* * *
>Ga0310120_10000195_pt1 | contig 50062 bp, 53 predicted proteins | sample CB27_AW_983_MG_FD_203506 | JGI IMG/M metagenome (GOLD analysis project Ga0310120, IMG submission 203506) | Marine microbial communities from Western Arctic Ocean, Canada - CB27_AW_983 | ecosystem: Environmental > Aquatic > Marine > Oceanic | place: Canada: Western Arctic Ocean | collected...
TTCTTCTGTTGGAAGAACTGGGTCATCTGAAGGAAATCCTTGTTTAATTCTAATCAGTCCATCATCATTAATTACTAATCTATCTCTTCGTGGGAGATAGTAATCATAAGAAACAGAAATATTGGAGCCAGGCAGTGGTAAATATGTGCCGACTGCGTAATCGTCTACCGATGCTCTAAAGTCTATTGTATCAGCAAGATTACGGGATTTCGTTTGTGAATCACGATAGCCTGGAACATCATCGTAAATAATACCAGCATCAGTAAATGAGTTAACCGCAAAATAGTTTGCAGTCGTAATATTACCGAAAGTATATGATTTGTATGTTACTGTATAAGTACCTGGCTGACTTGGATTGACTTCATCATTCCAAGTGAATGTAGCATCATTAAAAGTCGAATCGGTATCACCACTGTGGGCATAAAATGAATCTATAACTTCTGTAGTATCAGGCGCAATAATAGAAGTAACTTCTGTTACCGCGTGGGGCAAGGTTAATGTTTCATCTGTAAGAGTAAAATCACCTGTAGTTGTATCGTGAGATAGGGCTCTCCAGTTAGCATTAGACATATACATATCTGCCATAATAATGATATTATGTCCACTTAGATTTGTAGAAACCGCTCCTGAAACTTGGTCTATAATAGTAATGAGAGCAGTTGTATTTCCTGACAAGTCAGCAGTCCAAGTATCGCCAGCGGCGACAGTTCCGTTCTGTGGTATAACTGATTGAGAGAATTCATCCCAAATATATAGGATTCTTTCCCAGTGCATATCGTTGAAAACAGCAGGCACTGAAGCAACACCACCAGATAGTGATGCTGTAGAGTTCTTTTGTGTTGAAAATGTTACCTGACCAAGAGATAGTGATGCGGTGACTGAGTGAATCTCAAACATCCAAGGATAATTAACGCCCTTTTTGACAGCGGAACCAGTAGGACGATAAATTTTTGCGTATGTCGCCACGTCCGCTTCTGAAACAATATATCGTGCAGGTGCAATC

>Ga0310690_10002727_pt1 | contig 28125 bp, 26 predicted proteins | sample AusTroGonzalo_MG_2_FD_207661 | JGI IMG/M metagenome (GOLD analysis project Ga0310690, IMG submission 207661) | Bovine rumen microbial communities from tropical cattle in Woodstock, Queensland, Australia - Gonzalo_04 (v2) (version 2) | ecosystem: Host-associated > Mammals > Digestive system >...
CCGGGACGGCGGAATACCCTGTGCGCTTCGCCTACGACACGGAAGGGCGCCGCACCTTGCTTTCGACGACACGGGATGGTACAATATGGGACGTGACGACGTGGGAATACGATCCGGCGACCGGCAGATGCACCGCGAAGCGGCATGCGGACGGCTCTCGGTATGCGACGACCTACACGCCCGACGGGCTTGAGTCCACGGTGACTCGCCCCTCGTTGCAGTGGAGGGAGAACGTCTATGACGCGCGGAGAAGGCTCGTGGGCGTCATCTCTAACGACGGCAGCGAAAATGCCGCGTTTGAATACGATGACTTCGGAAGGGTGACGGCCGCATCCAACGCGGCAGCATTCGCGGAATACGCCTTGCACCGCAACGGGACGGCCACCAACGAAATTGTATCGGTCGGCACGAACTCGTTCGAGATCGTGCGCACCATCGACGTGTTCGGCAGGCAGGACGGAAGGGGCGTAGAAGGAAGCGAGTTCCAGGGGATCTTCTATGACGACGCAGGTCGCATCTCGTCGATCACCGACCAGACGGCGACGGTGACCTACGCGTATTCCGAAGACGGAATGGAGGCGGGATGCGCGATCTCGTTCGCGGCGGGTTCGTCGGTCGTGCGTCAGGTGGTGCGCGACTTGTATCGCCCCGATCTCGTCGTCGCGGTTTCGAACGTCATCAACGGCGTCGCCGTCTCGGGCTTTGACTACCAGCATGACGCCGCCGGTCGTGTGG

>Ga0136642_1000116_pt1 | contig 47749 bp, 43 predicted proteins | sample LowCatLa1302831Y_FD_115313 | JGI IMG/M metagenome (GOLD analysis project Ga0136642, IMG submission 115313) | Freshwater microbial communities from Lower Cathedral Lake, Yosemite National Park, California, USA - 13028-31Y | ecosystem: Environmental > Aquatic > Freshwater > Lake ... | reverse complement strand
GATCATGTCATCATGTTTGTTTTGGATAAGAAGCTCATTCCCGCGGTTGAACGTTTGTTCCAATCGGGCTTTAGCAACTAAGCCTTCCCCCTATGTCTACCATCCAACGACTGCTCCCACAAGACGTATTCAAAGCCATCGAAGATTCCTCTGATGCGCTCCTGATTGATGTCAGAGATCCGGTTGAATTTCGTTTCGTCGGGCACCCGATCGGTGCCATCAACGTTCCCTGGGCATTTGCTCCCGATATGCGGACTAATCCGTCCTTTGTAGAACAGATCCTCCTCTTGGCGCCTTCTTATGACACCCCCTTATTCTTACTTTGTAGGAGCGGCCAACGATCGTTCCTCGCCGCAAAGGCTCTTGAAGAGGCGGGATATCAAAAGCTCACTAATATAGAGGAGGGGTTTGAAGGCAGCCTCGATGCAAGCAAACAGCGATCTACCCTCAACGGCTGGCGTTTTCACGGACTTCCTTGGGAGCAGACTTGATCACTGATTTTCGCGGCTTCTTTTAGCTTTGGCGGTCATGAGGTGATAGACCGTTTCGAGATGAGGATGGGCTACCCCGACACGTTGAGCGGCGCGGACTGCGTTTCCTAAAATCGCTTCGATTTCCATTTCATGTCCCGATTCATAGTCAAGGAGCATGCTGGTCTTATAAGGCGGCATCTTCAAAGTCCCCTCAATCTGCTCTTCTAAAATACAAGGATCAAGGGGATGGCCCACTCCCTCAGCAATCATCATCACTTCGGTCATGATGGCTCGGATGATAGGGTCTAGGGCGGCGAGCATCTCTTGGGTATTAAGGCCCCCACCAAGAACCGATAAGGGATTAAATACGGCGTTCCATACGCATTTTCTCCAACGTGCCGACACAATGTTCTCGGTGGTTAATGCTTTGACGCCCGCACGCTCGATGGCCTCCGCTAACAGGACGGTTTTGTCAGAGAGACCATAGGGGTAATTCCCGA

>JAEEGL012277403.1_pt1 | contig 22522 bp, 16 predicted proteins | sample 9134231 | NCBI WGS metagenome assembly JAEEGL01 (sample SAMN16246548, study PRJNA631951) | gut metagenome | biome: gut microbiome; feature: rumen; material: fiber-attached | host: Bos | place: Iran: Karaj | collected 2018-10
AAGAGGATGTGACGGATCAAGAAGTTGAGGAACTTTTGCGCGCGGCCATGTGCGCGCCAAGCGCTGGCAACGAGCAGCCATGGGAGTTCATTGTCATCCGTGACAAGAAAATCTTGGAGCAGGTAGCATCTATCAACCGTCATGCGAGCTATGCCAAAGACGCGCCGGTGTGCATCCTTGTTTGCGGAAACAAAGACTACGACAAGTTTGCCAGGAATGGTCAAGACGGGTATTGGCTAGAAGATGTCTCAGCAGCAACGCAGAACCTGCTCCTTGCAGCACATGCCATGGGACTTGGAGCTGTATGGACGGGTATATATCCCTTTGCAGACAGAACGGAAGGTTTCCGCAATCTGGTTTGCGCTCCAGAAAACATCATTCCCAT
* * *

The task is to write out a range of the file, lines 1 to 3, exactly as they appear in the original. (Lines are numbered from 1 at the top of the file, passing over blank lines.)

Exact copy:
>Ga0310120_10000195_pt1 | contig 50062 bp, 53 predicted proteins | sample CB27_AW_983_MG_FD_203506 | JGI IMG/M metagenome (GOLD analysis project Ga0310120, IMG submission 203506) | Marine microbial communities from Western Arctic Ocean, Canada - CB27_AW_983 | ecosystem: Environmental > Aquatic > Marine > Oceanic | place: Canada: Western Arctic Ocean | collected...
TTCTTCTGTTGGAAGAACTGGGTCATCTGAAGGAAATCCTTGTTTAATTCTAATCAGTCCATCATCATTAATTACTAATCTATCTCTTCGTGGGAGATAGTAATCATAAGAAACAGAAATATTGGAGCCAGGCAGTGGTAAATATGTGCCGACTGCGTAATCGTCTACCGATGCTCTAAAGTCTATTGTATCAGCAAGATTACGGGATTTCGTTTGTGAATCACGATAGCCTGGAACATCATCGTAAATAATACCAGCATCAGTAAATGAGTTAACCGCAAAATAGTTTGCAGTCGTAATATTACCGAAAGTATATGATTTGTATGTTACTGTATAAGTACCTGGCTGACTTGGATTGACTTCATCATTCCAAGTGAATGTAGCATCATTAAAAGTCGAATCGGTATCACCACTGTGGGCATAAAATGAATCTATAACTTCTGTAGTATCAGGCGCAATAATAGAAGTAACTTCTGTTACCGCGTGGGGCAAGGTTAATGTTTCATCTGTAAGAGTAAAATCACCTGTAGTTGTATCGTGAGATAGGGCTCTCCAGTTAGCATTAGACATATACATATCTGCCATAATAATGATATTATGTCCACTTAGATTTGTAGAAACCGCTCCTGAAACTTGGTCTATAATAGTAATGAGAGCAGTTGTATTTCCTGACAAGTCAGCAGTCCAAGTATCGCCAGCGGCGACAGTTCCGTTCTGTGGTATAACTGATTGAGAGAATTCATCCCAAATATATAGGATTCTTTCCCAGTGCATATCGTTGAAAACAGCAGGCACTGAAGCAACACCACCAGATAGTGATGCTGTAGAGTTCTTTTGTGTTGAAAATGTTACCTGACCAAGAGATAGTGATGCGGTGACTGAGTGAATCTCAAACATCCAAGGATAATTAACGCCCTTTTTGACAGCGGAACCAGTAGGACGATAAATTTTTGCGTATGTCGCCACGTCCGCTTCTGAAACAATATATCGTGCAGGTGCAATC

>Ga0310690_10002727_pt1 | contig 28125 bp, 26 predicted proteins | sample AusTroGonzalo_MG_2_FD_207661 | JGI IMG/M metagenome (GOLD analysis project Ga0310690, IMG submission 207661) | Bovine rumen microbial communities from tropical cattle in Woodstock, Queensland, Australia - Gonzalo_04 (v2) (version 2) | ecosystem: Host-associated > Mammals > Digestive system >...